Abstract Background and Purpose: A major advance in the standard practice of tissue-based pathology is the new discipline of systems pathology (SP) that uses computational modeling to combine clinical, pathologic, and molecular measurements to predict biologic activity. Recently, a SP-based prostate cancer (PCa) predictive model for both preoperative (Px+) and postoperative (Px) prostatectomy has been developed. The purpose of this study is to calculate the percent agreement and the concordance between the Px+ and Px end points. Patients and Methods: Fifty-three patients underwent robot-assisted prostatectomy for PCa, and had Px+ and Px testing performed. Data were collected on Px+ end points and Px end points along with pathologic specimen results. The percent agreement and the degree of correlation between the Px+ and Px end points were then calculated. Results: The percent agreement (PA) between Px+ end points and Px end points ranged from 77% to 87%. The PA between a high Px+ favorable pathology (FP) classification and dominant Gleason score ≤3 and Gleason sum ≤6 was 71.7% and 37.4%, respectively. On univariate analysis, Px+ disease progression (DP) score significantly correlated with Px prostate-specific antigen recurrence (PSAR) score (P<0.001), while Px+ DP probability significantly correlated with PxPSAR probability (P<0.001). Px+ FP probability significantly correlated with postprostatectomy dominant Gleason grade ≤3 (P<0.001) and Gleason sum (P<0.001). Conclusion: The PA between Px+ and Px testing end points for radical prostatectomy patients was very good. Furthermore, there was a direct correlation between most Px+ and Px end points. While the Px+FP classification and Gleason sum demonstrated a poor PA, Px+FP score still maintained a direct correlation to prostatectomy Gleason sum.

    Title Post-percutaneous Nephrolithotomy Systemic Inflammatory Response: a Prospective Analysis of Preoperative Urine, Renal Pelvic Urine and Stone Cultures.
    Date
    Journal The Journal of Urology
    Excerpt

    Prior studies suggest that renal pelvic urine culture is a more accurate predictor of urosepsis. We prospectively determined the correlation between preoperative bladder urine cultures, intraoperative renal pelvis cultures and stone cultures in patients undergoing percutaneous nephrolithotomy. We also examined post-procedure risk factors for systemic inflammatory response syndrome.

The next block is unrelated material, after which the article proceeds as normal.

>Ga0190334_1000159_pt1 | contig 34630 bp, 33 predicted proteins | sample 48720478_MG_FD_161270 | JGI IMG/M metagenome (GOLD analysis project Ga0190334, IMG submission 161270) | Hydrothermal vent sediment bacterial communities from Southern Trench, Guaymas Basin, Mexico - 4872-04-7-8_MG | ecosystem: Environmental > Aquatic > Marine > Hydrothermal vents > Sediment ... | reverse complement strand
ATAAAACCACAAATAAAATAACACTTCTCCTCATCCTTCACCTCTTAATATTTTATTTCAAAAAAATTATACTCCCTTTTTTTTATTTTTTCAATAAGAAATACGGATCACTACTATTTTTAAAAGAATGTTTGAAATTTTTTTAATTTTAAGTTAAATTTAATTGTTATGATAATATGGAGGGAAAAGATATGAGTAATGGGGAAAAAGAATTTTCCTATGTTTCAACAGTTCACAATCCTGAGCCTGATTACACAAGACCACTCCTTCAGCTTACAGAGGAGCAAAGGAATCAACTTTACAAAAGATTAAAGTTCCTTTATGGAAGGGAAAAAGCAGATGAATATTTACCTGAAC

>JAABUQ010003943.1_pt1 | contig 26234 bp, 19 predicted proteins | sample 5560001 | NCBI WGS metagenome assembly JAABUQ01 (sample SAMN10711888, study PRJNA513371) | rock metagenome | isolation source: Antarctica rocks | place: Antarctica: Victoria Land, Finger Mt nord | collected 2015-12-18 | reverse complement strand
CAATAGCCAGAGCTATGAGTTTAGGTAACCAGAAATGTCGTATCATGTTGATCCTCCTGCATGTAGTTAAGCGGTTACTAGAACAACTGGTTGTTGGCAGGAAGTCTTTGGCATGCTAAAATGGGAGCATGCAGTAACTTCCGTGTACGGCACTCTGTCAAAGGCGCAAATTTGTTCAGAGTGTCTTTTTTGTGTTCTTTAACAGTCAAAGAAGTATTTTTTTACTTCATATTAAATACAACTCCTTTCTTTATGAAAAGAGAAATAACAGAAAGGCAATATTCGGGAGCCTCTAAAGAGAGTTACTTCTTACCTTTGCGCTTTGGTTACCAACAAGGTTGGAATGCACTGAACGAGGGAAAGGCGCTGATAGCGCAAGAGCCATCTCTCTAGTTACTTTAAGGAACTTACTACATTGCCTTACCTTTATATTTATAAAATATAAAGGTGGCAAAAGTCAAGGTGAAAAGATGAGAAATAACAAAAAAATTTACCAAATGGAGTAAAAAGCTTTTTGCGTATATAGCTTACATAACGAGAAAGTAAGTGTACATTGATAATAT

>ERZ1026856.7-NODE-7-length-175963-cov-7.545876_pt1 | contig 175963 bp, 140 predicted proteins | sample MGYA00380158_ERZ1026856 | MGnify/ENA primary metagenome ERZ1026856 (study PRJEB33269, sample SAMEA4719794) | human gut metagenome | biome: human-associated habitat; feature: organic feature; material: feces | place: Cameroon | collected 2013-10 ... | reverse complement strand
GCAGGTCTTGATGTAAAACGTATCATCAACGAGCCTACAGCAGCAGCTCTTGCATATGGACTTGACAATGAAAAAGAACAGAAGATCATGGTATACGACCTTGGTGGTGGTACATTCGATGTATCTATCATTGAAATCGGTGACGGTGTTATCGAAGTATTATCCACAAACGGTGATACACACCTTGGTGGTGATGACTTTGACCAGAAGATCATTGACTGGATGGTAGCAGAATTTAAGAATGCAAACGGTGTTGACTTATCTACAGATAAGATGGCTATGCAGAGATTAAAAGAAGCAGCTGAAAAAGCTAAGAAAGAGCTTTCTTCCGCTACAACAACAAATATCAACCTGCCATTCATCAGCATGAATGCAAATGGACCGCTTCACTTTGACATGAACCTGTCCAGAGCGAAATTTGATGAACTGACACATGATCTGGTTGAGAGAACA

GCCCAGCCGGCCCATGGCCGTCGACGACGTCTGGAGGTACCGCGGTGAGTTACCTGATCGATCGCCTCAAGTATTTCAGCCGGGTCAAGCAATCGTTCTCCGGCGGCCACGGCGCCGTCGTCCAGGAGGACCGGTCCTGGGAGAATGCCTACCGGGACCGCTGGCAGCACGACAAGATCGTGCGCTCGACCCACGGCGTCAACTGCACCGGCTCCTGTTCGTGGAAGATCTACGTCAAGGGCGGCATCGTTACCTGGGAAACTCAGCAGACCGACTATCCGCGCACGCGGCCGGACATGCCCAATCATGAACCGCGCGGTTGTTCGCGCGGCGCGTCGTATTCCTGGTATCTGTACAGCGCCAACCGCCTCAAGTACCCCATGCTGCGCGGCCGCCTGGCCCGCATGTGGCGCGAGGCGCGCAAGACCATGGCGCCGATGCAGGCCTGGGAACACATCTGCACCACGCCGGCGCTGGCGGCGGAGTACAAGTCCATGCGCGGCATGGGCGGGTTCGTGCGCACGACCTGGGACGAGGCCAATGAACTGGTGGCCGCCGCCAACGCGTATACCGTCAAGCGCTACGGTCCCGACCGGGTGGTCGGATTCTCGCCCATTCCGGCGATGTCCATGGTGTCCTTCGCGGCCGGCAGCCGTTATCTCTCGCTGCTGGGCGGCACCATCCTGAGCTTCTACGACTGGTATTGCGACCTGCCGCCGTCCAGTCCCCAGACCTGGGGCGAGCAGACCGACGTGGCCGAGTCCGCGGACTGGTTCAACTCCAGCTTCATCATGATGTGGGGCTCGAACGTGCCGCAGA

Title Nonischemic Laparoscopic Partial Nephrectomy Using a Novel Wet Monopolar Device in a Porcine Model.
    Date
    Journal Journal of Endourology / Endourological Society
    Excerpt

    Abstract Background and Purpose: Laparoscopic partial nephrectomy (LPN) is the minimally invasive standard of care for the management of a cT(1a) renal mass. We evaluated a novel saline enhanced electrosurgical resection (SEER) device for performance of a nonischemic LPN. Materials and Methods: Six pigs were used in a nonsurvival pilot study. Energy penetration was characterized by applying the SEER to the lower pole of each kidney for 30 seconds, 1 minute, and 3 minutes using pure cutting energy at 100W and a drip rate of 1 drip per second. Energy testing was performed with the hilum clamped in six kidneys and without clamping in six kidneys. Subsequently, a nonischemic upper pole LPN was performed with the SEER device, and the kidneys were harvested. The areas of necrosis were sectioned and stained with hematoxylin and eosin. Depth of necrosis was visualized grossly and microscopically for each time point. We also recorded time to perform LPN, estimated blood loss (EBL), and subjective severity of bleeding. Results: The average operative time was 15.4 minutes. The mean EBL was 44.2 mL with nine (75%) cases classified as minimal, 2 (17%) moderate, and 1 (8%) severe bleeding. The mean depth of necrosis on the kidney remnants was 2.97 mm. The mean depth of necrosis for unclamped kidneys at 30 seconds, 1 minute, and 3 minutes was 0.38 mm, 0.88 mm, and 1.27 mm, respectively. The mean depths for the clamped kidneys were 2.73mm, 3.23mm, and 8.68mm respectively. Depth of necrosis was significantly higher in the clamped kidneys at 3 minutes (P=0.0035). Conclusions: In the porcine model, the SEER transected parenchyma and collecting system with low resection times and minimal blood loss. Use of coagulation during resection is the main advantage of a monopolar resection compared with cold scissors. Testing performed for 3 minutes during hilar clamping demonstrated a significantly deeper level of necrosis.